Indelible Blue Pen

Jason C. McDonald (CodeMouse92)


June 30, 2012

Passing Glance (Short Story)

I wrote this story today after walking 2.5 miles. I passed a woman walking her dogs, traded greetings, and then thought to myself “What if someone fell in love like that?”.

 

Passing Glance

by Jason C. McDonald

 

Whether or not June 23rd is too late to start a New Year’s Resolution was beyond the point. I was going to speed-walk three miles a day if it killed me. I spent six to eight hours a day clattering out computer code at the office, and an hour lunch break didn’t afford me any more time than it took to walk down to the little café a block away.

So, with the knowledge that my brief daily commute had bad traffic about three times a year, I decided I’d start getting up an hour earlier, skip the Today Show, and start walking before work. As I dragged myself out of bed that first day, I mulled over possible motivations to torture myself like this every single day.

A mile and a half into my brisk walk, I found one walking on the other side of the road, at the corner of Baldwin and West. She was about five foot eight, with long chestnut brown hair and a pink exercise outfit.

“Good morning,” I offered.

“Good morning.”

“Follow her, you idiot,” my brain shouted at me.

“Yeah, sure,” I muttered under my breath. “And look like a stalker. If it’s meant to be, I’ll see her again.”

Sure enough, the next day, there she was, at the corner of Baldwin and West.

I smiled. “Beautiful day for a walk.”

“Every day is,” she replied.

Getting out of bed ceased to be a problem for me. I didn’t want to risk missing the gal on the corner. Every morning, we traded greetings in passing. I starting paying more attention to my exercise wardrobe. Every day was like a first impression, as far as I was concerned.

Finally, after two weeks, I broke the ice. “My name is Robert.”

“I’m Denise.”

Good, so the girl on the corner had a name. I smiled to myself. This had to count as progress. I began skipping the plain greeting every morning, and Denise and I began a real conversation…at the rate of one sentence per person a day.

“You look good today, Denise.”

“Thank you.”

“Have you seen that rosebush on Ashford?”

“The blue one? Beautiful.”

“Do you garden?”

“A little.”

“I barely manage to mow my lawn.”

“Homeowner’s association must love you.”

“My neighborhood doesn’t have a homeowner’s association.”

“Lucky you.”

“Do they bother you much?”

“They’d landscape my yard for me if given the chance.”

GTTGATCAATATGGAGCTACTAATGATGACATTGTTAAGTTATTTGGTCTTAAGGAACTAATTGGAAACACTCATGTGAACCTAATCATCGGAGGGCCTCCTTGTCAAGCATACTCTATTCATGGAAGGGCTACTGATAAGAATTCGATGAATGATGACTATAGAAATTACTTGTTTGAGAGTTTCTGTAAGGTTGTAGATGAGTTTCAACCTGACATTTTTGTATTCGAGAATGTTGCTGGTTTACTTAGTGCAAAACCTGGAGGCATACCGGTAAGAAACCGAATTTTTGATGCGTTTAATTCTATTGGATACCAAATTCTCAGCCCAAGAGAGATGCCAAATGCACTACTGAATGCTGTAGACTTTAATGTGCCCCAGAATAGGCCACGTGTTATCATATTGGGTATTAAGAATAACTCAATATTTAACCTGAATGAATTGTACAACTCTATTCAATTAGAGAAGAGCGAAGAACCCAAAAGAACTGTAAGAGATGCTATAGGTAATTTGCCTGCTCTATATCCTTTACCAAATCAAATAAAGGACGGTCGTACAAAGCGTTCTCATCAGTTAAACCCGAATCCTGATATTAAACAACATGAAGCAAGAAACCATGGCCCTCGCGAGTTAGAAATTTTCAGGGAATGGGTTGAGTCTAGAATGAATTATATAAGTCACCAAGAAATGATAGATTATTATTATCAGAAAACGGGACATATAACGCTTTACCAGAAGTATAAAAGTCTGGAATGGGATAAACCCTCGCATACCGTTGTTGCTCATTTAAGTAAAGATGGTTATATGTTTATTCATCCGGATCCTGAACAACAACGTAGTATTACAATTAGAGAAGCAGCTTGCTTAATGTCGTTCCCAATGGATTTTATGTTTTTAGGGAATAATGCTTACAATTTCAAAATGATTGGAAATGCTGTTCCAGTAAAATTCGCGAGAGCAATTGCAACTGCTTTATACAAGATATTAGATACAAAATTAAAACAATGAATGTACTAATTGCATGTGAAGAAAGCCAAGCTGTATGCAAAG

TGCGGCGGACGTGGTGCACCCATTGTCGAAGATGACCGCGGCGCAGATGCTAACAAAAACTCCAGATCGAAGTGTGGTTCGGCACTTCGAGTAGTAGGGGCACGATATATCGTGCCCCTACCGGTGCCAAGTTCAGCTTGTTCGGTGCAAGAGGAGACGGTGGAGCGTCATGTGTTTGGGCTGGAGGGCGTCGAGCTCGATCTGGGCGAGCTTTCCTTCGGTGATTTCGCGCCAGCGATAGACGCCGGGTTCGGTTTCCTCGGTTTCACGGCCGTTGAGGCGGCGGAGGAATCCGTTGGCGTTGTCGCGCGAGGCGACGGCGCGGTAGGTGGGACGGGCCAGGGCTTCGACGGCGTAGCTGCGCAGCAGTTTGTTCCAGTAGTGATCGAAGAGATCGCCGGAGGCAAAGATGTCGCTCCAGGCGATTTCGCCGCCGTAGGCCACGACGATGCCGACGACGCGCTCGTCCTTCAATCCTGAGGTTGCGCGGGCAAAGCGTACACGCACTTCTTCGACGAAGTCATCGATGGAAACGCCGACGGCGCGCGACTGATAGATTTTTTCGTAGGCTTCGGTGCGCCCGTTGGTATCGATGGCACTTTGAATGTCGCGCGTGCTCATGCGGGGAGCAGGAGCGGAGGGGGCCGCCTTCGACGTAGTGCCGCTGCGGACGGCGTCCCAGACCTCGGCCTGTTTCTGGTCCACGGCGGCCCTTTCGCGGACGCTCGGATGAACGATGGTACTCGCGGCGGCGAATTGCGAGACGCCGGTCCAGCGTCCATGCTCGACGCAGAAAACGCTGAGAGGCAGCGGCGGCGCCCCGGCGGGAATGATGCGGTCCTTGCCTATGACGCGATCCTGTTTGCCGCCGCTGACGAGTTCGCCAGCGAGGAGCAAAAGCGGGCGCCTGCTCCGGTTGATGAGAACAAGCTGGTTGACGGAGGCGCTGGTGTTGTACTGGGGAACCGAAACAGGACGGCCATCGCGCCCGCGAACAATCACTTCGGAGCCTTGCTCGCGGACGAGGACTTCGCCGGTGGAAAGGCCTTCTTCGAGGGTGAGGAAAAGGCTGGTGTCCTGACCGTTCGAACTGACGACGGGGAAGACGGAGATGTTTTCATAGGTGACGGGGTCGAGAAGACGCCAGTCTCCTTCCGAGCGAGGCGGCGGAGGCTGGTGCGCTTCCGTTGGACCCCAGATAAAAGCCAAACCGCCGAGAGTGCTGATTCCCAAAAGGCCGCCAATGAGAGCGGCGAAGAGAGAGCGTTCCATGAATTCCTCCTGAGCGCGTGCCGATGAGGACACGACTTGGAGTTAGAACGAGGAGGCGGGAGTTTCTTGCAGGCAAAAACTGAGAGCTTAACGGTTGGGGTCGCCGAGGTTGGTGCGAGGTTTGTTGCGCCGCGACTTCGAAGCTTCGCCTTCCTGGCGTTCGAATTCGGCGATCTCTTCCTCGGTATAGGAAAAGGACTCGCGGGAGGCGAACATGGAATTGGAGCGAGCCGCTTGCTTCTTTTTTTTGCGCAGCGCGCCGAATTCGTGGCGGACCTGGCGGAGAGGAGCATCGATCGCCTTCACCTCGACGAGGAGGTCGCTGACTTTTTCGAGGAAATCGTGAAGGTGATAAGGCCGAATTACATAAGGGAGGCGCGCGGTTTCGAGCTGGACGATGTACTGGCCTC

“Maybe you should let them do your yardwork for a while. Serve ’em right.”

“They’d rip out my lilac. The president hates flowers.”

“What kind of creep hates flowers?”

“That woman would boycott a floral shop if given the chance.”

“But what would the signs say? Flowers stink?”

Denise just laughed.

This kind of conversation continued through July, into August. I found it an odd way to communicate, but I didn’t want to interrupt our respective workouts.

Then, one day in early September, Denise didn’t show. I made my circuit, worrying the whole way. I couldn’t focus at work that day, or sleep at all that night. “You’re reading too much into this,” I told myself. “She’ll be there tomorrow.”

Sure enough, she was. “Missed you yesterday. Everything okay?”

“No, but I appreciate the concern.”

I hadn’t been late to work in three years. My boss would just have to deal with it this once. I took three steps and made a U-turn. “Want to talk about it?”

Denise stared at me without a sound. We walked a block together in silence. At last, she spoke up. “My father just died.”

“I’m sorry.”

“He had Alzheimer’s. Those last few weeks, he couldn’t even remember who I was.”

I bit my lip. What was there to say?

“My brother keeps telling me that I can get a life now.”

“Were you caring for your father?”

“Yes. My brother just wanted to park him in a nursing home, but I couldn’t bear the thought of it. I made ends meet by working from home.”

“That had to be tough.”

“It was worth it. He was always my best friend.”

I walked four miles that day, just listening to her stories about her dad. I didn’t see her again that week, or the week after. Funeral arrangements, I was certain.

Then, on September 23rd, three months to the day since our first meeting, there she was, on the corner of Baldwin and West. “Good to see you, Denise,” I greeted her.

This time, she was the one making a U-turn. “Still walking every day?”

“For chance of meeting you.”

“You’re sweet.”

“How was the funeral?”

“Beautiful. But I need to talk about something else. That’s been the only thing on my mind since we last talked. What do you do?”

“I’m a programmer. I make computer games.”

“I used to be an artist for a marketing firm before I started caring for my Dad.”

“Really?”

“Yeah, I miss it. Freelancing just doesn’t have the same stability.”

“Can you get your old job back?”

“I doubt it’d be open still. There was a waiting list as long as your arm.”

“The company I work for is looking for artists. I could get you in touch.”

“That would be wonderful.”

A few moments of silence passed. Finally, I spoke up again. “What are you doing tonight?”

“Are you asking me out?”

“Have we ever really been in anywhere?”

Denise laughed. “You have a point.”

“There’s a great little restaurant by the waterfront. I could meet you on the usual corner at seven tonight, and we could stroll down there.”

“I’d like that.”

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